I’d been told that if you reach Nestani, the chances are you’ll finish. It isn’t that straightforward. I was lucky, because as dawn broke the sky was darkened by clouds, and soon the rain was teeming down. I pressed on after Nestani to build up more of a cushion and soon had over an hour to spare. But it really is a rollercoaster. At Tegea, around 195km I struggled to get food down and could feel it slipping away again. A couple of hours later, I felt fine, largely down to seeing a crowd of British supporters and also teaming up with Thomas Schmid, a cheerful Swiss who’d dropped at 202km last year. Disaster nearly struck as a wildly enthusiastic Nick Papageorge (a British supporter) almost knocked me off my feet with the greatest of bear hugs, before taking this picture. Wonderful support, even it if was like being hit by a Sam Burgess tackle.
Further up the road, seeing my friend Sean Maley at the CP with just 19km to go was an emotional moment for us both – more hugs, and more strength from knowing how much your friends and teammates care.
With 2 hours to spare, and only 5km to go I decided to walk it in. I was feeling a bit light headed and didn’t want to blow it at this point!
The people of Sparti are some of the warmest and friendliest you could meet, and there were cheers, shouts and applause from every balcony, every shop and café and the children come out to high five you and walk with you. It’s a special place. And then you turn on to the final 500m, the avenue lined with flags of every nation, the crowds dozens deep and of every nationality cheering, clapping, hugging and high fiving you as you walk up towards the Statue. With most races, in the last few metres, you just want it to end. With Spartathlon, bizarrely, you DON’T want it to end. I’m not ashamed to say I was blinking through tears as I applauded the crowds before stepping up to kiss the feet, drink water from the River Eurotas and accept the crown of olive leaves.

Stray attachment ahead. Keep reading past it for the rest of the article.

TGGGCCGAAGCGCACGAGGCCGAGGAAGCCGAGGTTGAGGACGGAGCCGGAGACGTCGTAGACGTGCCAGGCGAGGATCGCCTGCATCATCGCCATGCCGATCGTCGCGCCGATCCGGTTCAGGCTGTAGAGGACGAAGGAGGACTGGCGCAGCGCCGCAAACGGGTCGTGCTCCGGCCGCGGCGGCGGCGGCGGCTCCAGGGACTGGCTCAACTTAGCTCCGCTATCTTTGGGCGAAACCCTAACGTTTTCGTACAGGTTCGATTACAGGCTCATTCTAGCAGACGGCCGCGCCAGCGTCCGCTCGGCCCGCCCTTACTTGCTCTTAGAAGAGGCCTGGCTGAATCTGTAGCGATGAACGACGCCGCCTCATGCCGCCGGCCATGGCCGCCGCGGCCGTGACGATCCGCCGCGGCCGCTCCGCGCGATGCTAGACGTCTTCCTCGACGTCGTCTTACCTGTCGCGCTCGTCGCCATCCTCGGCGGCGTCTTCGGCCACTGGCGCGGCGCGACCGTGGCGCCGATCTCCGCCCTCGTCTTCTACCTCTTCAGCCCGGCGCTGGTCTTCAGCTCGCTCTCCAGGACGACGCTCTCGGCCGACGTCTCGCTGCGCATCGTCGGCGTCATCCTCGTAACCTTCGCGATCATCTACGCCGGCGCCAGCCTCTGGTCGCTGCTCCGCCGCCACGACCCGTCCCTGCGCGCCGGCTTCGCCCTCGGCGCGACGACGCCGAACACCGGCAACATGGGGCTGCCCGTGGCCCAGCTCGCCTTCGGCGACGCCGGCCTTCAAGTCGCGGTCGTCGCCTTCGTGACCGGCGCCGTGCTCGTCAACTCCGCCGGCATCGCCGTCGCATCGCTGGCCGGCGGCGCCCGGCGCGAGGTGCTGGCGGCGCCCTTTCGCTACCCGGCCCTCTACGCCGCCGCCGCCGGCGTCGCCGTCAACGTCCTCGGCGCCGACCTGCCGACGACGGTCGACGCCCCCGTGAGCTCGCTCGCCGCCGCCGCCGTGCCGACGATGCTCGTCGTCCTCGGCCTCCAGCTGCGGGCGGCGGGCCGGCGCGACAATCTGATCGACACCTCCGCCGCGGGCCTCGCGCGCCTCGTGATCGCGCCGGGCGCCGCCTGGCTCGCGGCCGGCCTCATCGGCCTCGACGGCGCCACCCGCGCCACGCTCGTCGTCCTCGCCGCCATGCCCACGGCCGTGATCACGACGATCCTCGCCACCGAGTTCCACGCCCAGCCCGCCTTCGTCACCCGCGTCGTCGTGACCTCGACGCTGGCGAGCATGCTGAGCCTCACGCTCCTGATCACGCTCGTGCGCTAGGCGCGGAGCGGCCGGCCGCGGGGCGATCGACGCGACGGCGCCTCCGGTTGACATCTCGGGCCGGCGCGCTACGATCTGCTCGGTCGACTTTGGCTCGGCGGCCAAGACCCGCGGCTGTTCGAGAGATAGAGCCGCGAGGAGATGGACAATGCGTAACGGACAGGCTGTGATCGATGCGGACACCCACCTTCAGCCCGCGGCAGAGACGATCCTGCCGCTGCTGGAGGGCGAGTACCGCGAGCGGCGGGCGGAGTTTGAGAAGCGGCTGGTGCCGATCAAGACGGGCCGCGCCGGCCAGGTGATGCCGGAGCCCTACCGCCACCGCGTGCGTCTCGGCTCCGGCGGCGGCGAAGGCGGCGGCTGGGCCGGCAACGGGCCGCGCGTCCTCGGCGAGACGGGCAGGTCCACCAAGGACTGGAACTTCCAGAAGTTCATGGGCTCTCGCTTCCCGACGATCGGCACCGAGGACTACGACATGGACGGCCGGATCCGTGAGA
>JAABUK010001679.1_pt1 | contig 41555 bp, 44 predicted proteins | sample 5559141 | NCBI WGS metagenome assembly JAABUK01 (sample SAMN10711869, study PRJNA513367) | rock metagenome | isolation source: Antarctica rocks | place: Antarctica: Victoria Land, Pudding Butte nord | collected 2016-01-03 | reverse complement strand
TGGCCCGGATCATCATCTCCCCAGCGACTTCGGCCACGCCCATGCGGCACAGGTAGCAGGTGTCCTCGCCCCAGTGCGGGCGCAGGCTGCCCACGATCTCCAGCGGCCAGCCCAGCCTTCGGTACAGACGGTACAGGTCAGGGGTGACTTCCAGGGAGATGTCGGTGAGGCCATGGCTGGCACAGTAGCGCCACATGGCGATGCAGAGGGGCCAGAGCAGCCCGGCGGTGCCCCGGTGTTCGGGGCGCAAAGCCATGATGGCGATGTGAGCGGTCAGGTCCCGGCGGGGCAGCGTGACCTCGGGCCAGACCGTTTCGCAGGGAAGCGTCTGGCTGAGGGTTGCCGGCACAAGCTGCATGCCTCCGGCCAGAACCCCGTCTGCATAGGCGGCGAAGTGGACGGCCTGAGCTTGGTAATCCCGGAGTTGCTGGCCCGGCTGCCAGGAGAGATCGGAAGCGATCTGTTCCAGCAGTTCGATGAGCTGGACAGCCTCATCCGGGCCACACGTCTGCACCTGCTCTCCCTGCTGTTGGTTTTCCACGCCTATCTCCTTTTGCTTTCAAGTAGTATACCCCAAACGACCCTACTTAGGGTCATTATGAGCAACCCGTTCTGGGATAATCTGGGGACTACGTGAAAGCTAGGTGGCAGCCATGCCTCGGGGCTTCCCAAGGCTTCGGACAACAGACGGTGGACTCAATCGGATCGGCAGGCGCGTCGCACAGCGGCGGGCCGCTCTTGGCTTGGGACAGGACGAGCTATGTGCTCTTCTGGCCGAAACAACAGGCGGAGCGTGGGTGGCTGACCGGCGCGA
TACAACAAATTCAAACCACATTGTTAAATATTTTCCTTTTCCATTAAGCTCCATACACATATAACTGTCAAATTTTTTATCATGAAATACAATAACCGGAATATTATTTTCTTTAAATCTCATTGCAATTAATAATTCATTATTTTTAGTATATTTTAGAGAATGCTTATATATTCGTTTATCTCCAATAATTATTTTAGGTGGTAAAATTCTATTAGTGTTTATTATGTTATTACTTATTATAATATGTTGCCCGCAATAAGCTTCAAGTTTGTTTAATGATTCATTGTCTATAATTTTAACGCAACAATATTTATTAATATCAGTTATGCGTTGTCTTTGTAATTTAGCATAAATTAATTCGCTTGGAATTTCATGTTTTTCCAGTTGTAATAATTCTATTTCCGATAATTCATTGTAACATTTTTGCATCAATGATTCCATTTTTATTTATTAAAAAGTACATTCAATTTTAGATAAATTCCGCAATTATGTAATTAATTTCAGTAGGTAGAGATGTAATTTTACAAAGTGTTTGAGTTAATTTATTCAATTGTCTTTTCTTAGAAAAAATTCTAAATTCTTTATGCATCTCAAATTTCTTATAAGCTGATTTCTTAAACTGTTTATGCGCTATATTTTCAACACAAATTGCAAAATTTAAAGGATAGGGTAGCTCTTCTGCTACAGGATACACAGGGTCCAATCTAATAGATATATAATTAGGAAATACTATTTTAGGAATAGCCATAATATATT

And when the finish was all done, I sat in the medical area and called my wife. She was treated to “Hi love! I’ve finished… hold on, I’m going to pass out…..” Probably not the most reassuring call I’ve ever made. I came to and, for a moment, I thought Zeus taken my soul and I was in heaven. It didn’t look too bad I thought, with several rather pretty young ladies gathered around me, smiling and looking concerned in equal measure. Nurses as it turned out, of course, and the IV drip sticking out of my arm reaffirmed the reality of the situation….
All-round top bloke Paul Ali came to look after me, and after the drip was all sorted they sat me up in a chair. It wasn’t down to Paul’s banter, but a few seconds later I had passed out again and puked over my blanket for good measure. So, laid out again, with another drip attached, it was well after dark before I was allowed back to my hotel for some precious sleep. It wasn’t the glorious walk to the bar I had planned, but it didn’t matter.
I’d done what I wanted – I’d finished the Spartathlon.
Postscript – I drew Dan Lawson in the sweep stake, and not only was he first Brit home, he was 2nd in the race finishing in just under 24 hours. Absolutely phenomenal. I decided to put ½ the winnings into the team beer kitty, and give the other ½ to Dan to put towards one of the community projects he works on in India. He thanked me, and after a moment or two said that he had an idea. He organises a regular run for children in Goa, and the money would go towards funding that. It’s going to be called “Rowly’s Run”. Now that is something that is worth more than any medal!